Despite the soaring temperature in Ottawa on Monday evening, England kept a cool head to come from a goal down against Norway to reach the quarter-finals of the 2015 FIFA Women’s World Cup with a 2-1 victory.
On the face of it, it was a match that England were always favourites to win. Norway are ranked 11th in the world compared to England up in sixth, but the finalists of the 2013 European Championships were never going to be an easy challenge to overcome, especially with history going against the Lionesses.
In three previous tournaments, England were eliminated at the first knockout stage. They had also never beaten a European team at any World Cup. To reach the quarter-finals, they would have to do both.
The opening 45 minutes were not a pretty watch. Similar to the opening game against France, Mark Sampson set up his team to play 4-1-4-1—leaving Manchester City’s Toni Duggan to run the channels on her own, looking to force Norway’s defence into a mistake and give her team-mates an outlet to help get out of their own half.
England’s passing was poor. Their play was too rushed and they needed a little more patience on the ball instead of instantly looking to find a killer pass. England were giving the ball away cheaply and inviting waves of Norwegian pressure.
One change that Sampson made from the 2-1 win over Colombia was the return of Lucy Bronze to right-back. This was evidently to combat the power and pace of Norway’s 19-year-old striker, Ada Hegerberg, and it worked to perfection. Able to match her speed and physical strength, Bronze kept the forward quiet for most of the game.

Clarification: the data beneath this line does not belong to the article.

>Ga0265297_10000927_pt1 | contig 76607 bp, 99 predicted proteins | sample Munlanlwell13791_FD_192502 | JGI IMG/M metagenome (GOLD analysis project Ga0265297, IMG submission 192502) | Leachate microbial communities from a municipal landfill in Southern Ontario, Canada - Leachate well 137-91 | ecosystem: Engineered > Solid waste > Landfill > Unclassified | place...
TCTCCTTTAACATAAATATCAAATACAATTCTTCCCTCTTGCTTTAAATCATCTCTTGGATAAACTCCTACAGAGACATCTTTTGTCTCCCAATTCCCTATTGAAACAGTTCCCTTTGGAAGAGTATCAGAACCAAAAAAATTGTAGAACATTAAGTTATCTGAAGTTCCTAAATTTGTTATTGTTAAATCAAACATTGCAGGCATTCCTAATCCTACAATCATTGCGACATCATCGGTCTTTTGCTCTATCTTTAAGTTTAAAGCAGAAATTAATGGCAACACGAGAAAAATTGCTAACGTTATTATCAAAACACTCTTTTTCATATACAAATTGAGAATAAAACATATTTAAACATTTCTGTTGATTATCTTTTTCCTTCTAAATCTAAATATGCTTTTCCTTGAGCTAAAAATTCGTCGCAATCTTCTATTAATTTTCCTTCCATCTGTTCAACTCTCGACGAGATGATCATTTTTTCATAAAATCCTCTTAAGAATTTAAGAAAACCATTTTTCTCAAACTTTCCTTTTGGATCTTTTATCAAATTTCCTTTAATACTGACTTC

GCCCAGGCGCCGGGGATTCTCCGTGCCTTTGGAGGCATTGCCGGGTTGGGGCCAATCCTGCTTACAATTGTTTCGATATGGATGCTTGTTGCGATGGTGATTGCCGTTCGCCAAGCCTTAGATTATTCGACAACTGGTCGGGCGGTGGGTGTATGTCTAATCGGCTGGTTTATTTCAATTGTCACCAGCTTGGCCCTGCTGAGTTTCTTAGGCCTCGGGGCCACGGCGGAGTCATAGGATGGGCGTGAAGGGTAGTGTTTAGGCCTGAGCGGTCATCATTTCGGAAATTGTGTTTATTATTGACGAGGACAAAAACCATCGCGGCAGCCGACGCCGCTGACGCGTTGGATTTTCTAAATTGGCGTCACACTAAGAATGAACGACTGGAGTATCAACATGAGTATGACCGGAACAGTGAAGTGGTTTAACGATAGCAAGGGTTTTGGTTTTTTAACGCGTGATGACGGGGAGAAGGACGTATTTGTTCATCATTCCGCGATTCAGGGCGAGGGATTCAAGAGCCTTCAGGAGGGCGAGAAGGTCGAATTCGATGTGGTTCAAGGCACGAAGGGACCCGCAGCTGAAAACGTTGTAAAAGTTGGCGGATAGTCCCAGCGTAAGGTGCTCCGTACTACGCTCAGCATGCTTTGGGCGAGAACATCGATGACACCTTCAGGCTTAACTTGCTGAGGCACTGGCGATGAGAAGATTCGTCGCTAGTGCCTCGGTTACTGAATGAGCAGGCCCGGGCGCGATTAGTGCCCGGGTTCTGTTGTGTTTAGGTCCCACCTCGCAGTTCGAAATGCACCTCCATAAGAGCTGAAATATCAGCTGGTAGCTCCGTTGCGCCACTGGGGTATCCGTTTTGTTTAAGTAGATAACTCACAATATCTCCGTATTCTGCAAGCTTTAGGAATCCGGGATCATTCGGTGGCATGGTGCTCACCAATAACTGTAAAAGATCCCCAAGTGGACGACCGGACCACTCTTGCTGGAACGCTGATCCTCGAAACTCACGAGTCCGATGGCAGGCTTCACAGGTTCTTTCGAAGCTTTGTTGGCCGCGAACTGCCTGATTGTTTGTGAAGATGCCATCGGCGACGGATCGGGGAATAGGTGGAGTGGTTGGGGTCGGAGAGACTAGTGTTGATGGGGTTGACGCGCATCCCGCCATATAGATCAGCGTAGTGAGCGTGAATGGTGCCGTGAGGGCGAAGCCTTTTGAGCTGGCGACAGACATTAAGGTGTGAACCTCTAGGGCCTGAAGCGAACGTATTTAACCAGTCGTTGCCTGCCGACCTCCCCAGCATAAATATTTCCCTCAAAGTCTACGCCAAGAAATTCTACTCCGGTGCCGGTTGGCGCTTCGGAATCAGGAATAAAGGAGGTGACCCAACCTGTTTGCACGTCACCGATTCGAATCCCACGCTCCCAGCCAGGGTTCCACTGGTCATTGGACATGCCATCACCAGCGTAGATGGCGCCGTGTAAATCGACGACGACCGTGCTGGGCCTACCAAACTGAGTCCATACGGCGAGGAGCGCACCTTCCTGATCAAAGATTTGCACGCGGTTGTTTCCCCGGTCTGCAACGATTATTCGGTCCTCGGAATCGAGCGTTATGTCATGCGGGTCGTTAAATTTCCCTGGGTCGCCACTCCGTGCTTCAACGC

Whenever Hegerberg did get the better of the Manchester City defender, Bronze was able to recover and get back into position.
For all of Norway’s possession, they were not able to make it count in the first half and England were fairly comfortable in dealing with their direct style. With the sun beating down, and England’s position of having more professional players on the pitch, it was clear to see that Sampson was playing the long game, hoping that fitness and the conditions would give his side the upper hand in the second half.
Sampson made his move with 36 minutes to go and it quickly backfired. Just as Norway won a corner, England brought on Jill Scott for Fran Kirby before the corner was taken and Solveig Gulbrandsen was on hand to flick her near-post header off the crossbar and over the goal line. Just as England were about to take the game to the Scandinavians, they were 1-0 down.
However, the change saw England up the tempo and they finally began to push forward, the addition of Scott bringing more power and pace to the attack. Six minutes later England were level, captain Steph Houghton rising high at the back post to head the ball perfectly across goal, finding the far corner.
After her tiring effort up front on her own, Duggan was replaced by Portland Thorns striker Jodie Taylor and instantly her drive and pace made an impact. She burst down the right and linked up well with Scott before turning the ball back towards Bronze free on the edge of the box.
Urged to shoot more from distance, the defender unleashed an unstoppable shoot that found the top corner and saw England take a deserved lead with 14 minutes to go. Sampson had changed the game with his subs and tactics and Norway had no answer.
“After England tied, we stressed for no reason,” said Norway coach Even Pellerud after the game to FIFA.com. “The play on the ball was not as precise and decisive as in the first half. Compliments to my English colleague who made some good tactical changes at half-time. This is a hard way to lose, it's very disappointing for all of us.”
England now travel to Vancouver to take on the hosts Canada for a place in the semi-finals. It’s a position the team has been in before with three previous quarter-finals appearances in past World Cups, but they have never been there after winning a knockout game and showing so much belief.
“The first emotion I'm feeling is a sense of pride for the team,” Sampson told FIFA.com after the game. “To show that kind of resilience, to come back from a goal down, the players have been immense with their character to come back in that game.”
The pressure is now off the England team. They have made history and the host nation will be expected to go all the way by a packed BC Place stadium. This might just be the first chapter in the Lionesses rewriting the history books this summer.